Converting Europe

Around 696, Duke Theodore of Bavaria gave the young bishop Rupert of Worms a grant of land in what is now Austria. A small Benedictine monastery called St. Peter's already existed in the midst of what was left of a Roman town. Rupert made the monastery into a launching pad to evangelize the eastern Alps. He also founded the convent of Nonnberg, the oldest continuously existing female convent in German-speaking lands.

In about 100 years, Salzburg went from being a ruin of a Roman town to being the center of missionary activity and learning in its region, with a monk-bishop supervising many monasteries and churches. What happened in Salzburg also happened elsewhere. Just as they built new buildings from old Roman materials, these medieval missionaries adapted or replaced elements of the pagan culture they found, constructing a new Christian culture in its place.

Again and again, monks built a monastery in an isolated spot, observed pastoral and educational needs in the local population, and responded by establishing schools and taking on pastoral tasks. Monasticism was a lay movement of people seeking an uncompromised Christian life, but by the 12th century half the Benedictine monks were also ordained priests. Benedict's Rule had never envisioned monks engaging in pastoral or missionary activity. But even in Benedict's own life, the contemplative and the pastoral roles went hand in hand.

In the year 600, Christianity was almost entirely an urban religion, centered on the still surviving, if often decaying, cities of the Roman Empire. By the time Charlemagne died in 814, Christians had moved into vast rural areas of the old empire, and a broad swathe of central and northern Europe—from Hungary through Poland to Scandinavia—had received Christianity for the first time. It was one of the most expansive and remarkable periods in Christian history, and it was largely due to the work of monks.

Beyond the Old Empire

Since the earliest period of the church, Christians had almost universally assumed that Christianity would develop within the boundaries of the Roman Empire and follow the contours of Roman life. Only in a few places did Christians attempt to evangelize the hinterlands beyond the Roman cities. Thus the word for “country-dweller” (paganus) also meant “pagan,” or non-Christian. After the Visigoths sacked Rome in 410, Christians felt a new urgency to evangelize the barbarians now living among them.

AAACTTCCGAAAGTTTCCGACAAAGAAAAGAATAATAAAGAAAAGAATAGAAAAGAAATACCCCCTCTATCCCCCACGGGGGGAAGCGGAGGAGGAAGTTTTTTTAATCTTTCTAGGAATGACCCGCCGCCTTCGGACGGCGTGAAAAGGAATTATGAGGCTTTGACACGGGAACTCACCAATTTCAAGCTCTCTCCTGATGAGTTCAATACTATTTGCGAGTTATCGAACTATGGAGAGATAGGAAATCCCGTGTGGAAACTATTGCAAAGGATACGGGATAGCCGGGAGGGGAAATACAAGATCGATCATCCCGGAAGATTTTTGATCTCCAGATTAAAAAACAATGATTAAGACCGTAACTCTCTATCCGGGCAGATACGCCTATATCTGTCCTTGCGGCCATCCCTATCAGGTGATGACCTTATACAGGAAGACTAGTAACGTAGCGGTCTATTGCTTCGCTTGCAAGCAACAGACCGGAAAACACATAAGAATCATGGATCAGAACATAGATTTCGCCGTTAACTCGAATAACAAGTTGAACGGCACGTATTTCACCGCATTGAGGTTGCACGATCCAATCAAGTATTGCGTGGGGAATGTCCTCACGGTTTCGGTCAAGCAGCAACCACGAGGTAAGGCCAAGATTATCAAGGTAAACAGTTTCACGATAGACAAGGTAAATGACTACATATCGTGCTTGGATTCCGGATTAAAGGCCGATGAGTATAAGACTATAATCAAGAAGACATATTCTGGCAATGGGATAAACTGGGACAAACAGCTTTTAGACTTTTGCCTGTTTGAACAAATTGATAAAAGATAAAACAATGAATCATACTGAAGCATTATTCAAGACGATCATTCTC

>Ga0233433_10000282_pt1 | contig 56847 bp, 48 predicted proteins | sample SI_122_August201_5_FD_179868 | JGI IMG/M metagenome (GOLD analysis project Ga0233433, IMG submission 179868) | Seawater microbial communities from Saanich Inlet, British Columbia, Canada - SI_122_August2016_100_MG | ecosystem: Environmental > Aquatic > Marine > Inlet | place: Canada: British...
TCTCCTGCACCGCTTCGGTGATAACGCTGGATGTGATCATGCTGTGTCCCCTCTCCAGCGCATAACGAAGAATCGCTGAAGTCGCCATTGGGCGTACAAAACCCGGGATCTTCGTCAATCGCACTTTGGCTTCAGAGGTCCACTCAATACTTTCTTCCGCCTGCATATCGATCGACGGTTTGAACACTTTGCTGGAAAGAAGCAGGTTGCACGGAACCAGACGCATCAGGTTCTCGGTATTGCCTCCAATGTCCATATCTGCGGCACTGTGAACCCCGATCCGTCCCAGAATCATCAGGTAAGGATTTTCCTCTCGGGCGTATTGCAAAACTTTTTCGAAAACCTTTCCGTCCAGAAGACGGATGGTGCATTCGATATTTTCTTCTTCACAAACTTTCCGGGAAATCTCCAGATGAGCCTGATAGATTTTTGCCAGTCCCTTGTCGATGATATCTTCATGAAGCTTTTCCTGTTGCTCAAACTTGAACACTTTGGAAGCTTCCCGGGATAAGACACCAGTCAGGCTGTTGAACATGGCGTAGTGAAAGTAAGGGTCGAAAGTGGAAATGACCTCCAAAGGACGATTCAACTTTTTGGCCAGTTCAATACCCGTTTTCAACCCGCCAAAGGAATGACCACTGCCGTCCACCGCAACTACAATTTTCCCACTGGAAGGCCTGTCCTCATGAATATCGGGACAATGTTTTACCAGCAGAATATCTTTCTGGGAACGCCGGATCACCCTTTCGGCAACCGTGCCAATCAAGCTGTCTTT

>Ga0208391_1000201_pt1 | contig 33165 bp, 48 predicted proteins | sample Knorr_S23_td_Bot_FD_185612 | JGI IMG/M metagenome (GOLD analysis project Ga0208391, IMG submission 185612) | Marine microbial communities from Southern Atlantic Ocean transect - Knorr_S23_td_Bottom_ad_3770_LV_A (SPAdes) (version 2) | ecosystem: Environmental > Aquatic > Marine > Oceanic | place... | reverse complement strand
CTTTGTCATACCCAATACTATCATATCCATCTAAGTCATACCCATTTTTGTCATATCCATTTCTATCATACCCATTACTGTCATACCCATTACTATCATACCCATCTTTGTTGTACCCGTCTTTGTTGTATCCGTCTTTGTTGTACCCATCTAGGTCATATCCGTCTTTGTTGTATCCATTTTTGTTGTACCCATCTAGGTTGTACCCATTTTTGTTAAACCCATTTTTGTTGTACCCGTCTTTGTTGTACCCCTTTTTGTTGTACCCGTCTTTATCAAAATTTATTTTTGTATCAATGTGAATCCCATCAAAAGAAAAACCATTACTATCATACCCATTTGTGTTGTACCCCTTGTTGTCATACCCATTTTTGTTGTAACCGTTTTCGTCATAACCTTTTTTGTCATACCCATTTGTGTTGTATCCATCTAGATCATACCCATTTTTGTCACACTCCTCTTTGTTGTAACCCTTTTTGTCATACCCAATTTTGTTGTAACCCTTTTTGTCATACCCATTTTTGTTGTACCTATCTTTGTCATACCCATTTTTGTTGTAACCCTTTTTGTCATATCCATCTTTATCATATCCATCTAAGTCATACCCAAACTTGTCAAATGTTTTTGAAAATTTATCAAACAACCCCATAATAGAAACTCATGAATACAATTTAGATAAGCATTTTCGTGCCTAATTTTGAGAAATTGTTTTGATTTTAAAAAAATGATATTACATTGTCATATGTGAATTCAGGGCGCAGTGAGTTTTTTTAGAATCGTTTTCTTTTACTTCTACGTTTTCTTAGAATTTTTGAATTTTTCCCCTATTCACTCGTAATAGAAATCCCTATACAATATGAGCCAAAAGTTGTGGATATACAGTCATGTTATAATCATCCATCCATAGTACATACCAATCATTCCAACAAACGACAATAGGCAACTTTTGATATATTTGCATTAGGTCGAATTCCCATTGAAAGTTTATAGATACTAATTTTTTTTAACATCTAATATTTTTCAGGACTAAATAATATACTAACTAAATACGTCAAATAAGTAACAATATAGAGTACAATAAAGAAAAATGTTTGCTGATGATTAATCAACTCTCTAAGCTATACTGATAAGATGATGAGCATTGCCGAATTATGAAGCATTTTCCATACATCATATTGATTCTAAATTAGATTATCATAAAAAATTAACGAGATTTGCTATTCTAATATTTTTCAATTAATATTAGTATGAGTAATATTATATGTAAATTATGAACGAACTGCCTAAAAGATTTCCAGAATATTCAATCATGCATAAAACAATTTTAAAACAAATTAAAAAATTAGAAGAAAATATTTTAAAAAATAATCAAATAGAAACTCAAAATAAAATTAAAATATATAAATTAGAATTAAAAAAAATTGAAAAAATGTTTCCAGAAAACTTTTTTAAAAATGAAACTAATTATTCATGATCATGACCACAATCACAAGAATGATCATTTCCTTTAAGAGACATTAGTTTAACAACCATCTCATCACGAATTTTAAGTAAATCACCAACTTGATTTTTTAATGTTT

Pope Celestine I sent Ireland its first bishop, Palladius, in 431, but Pope Gregory the Great (590-604) was the first pope clearly to imagine evangelization beyond the borders of the Roman Empire. He articulated the general principle that missionaries should adapt to existing societies as much as possible. Gregory is best known for sending a group of Roman monks to England in 597. Their leader, Augustine, established a community at Canterbury, earning him the name Augustine of Canterbury (to distinguish him from the early church father, Augustine of Hippo).

Benedict wrote his Rule about a half-century earlier, but we don't know whether Augustine and his monks were Benedictine. During the seventh and much of the eighth centuries, monasteries based their practices on a number of different monastic rules then circulating. Only gradually did Benedict's Rule win out over the others. But already in the mission to England there were visible patterns that would occur repeatedly in succeeding generations, among Benedictines and non-Benedictines alike.

The Canterbury community lived a life of shared prayer and worship, without private property, in conscious imitation of the Jerusalem Christians described in the book of Acts. But the monks also preached the gospel outside the community, converting and baptizing many who, according to the early English historian Bede, admired “the simplicity of their holy lives and the comfort of their heavenly message.” Eventually they converted King Ethelbert of Kent, whose wife Bertha was a Christian from France. It was not uncommon in the years that followed for a Christian queen to be the agent of her husband's conversion.

England was in many ways a half-tribal society. In a tribal society, the lower social classes tended to follow the king or chief. Thus, here and all over Europe, conversion tended to be from the top down. Bede tells us that Ethelbert let his followers decide for themselves whether they would become Christian, “for he had learned from his instructors and guides to salvation that the service of Christ must be accepted freely and not under compulsion. Nevertheless, he showed greater favor to believers, because they were fellow-citizens of the kingdom of heaven.” This top-down evangelism had a very practical benefit: Once the king converted, it gave the missionaries the protection and freedom to preach and build churches throughout the kingdom.

Reaching the People

Many tensions emerged as Christianity moved into the countryside. Bede himself was not a missionary, but he lived in a Benedictine monastery in the north of England, at the edge of Christendom. One day, while the monks of his monastery were rafting supplies upriver, they were caught in the current and washed out to sea. The local peasants jeered as the monks struggled against the current. We can only guess what an unlettered peasant with a vocabulary of a few thousand words might have made of monasticism, ordered as it was around Latin chant and reading. For many, the monastery must have been a closed world.